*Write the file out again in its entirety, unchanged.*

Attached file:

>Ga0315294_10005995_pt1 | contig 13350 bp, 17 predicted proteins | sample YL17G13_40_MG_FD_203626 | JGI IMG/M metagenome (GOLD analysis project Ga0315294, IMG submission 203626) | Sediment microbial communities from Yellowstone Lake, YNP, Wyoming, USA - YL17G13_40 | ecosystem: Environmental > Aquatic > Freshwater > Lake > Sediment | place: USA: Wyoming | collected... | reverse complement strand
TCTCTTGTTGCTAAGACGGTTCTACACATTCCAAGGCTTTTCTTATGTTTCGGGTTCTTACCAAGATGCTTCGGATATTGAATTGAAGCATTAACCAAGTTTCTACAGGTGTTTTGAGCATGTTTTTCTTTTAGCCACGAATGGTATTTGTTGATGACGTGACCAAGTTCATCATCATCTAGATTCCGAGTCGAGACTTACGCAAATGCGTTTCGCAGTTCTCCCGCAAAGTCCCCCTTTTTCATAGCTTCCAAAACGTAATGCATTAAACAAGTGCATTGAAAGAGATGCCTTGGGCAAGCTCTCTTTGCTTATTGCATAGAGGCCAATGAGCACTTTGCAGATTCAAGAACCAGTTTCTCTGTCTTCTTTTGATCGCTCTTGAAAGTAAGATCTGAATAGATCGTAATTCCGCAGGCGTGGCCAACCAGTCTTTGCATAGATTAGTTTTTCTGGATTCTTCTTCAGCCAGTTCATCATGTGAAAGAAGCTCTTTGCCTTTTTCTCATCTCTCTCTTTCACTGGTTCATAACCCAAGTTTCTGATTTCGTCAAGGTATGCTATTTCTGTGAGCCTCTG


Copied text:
>Ga0315294_10005995_pt1 | contig 13350 bp, 17 predicted proteins | sample YL17G13_40_MG_FD_203626 | JGI IMG/M metagenome (GOLD analysis project Ga0315294, IMG submission 203626) | Sediment microbial communities from Yellowstone Lake, YNP, Wyoming, USA - YL17G13_40 | ecosystem: Environmental > Aquatic > Freshwater > Lake > Sediment | place: USA: Wyoming | collected... | reverse complement strand
TCTCTTGTTGCTAAGACGGTTCTACACATTCCAAGGCTTTTCTTATGTTTCGGGTTCTTACCAAGATGCTTCGGATATTGAATTGAAGCATTAACCAAGTTTCTACAGGTGTTTTGAGCATGTTTTTCTTTTAGCCACGAATGGTATTTGTTGATGACGTGACCAAGTTCATCATCATCTAGATTCCGAGTCGAGACTTACGCAAATGCGTTTCGCAGTTCTCCCGCAAAGTCCCCCTTTTTCATAGCTTCCAAAACGTAATGCATTAAACAAGTGCATTGAAAGAGATGCCTTGGGCAAGCTCTCTTTGCTTATTGCATAGAGGCCAATGAGCACTTTGCAGATTCAAGAACCAGTTTCTCTGTCTTCTTTTGATCGCTCTTGAAAGTAAGATCTGAATAGATCGTAATTCCGCAGGCGTGGCCAACCAGTCTTTGCATAGATTAGTTTTTCTGGATTCTTCTTCAGCCAGTTCATCATGTGAAAGAAGCTCTTTGCCTTTTTCTCATCTCTCTCTTTCACTGGTTCATAACCCAAGTTTCTGATTTCGTCAAGGTATGCTATTTCTGTGAGCCTCTG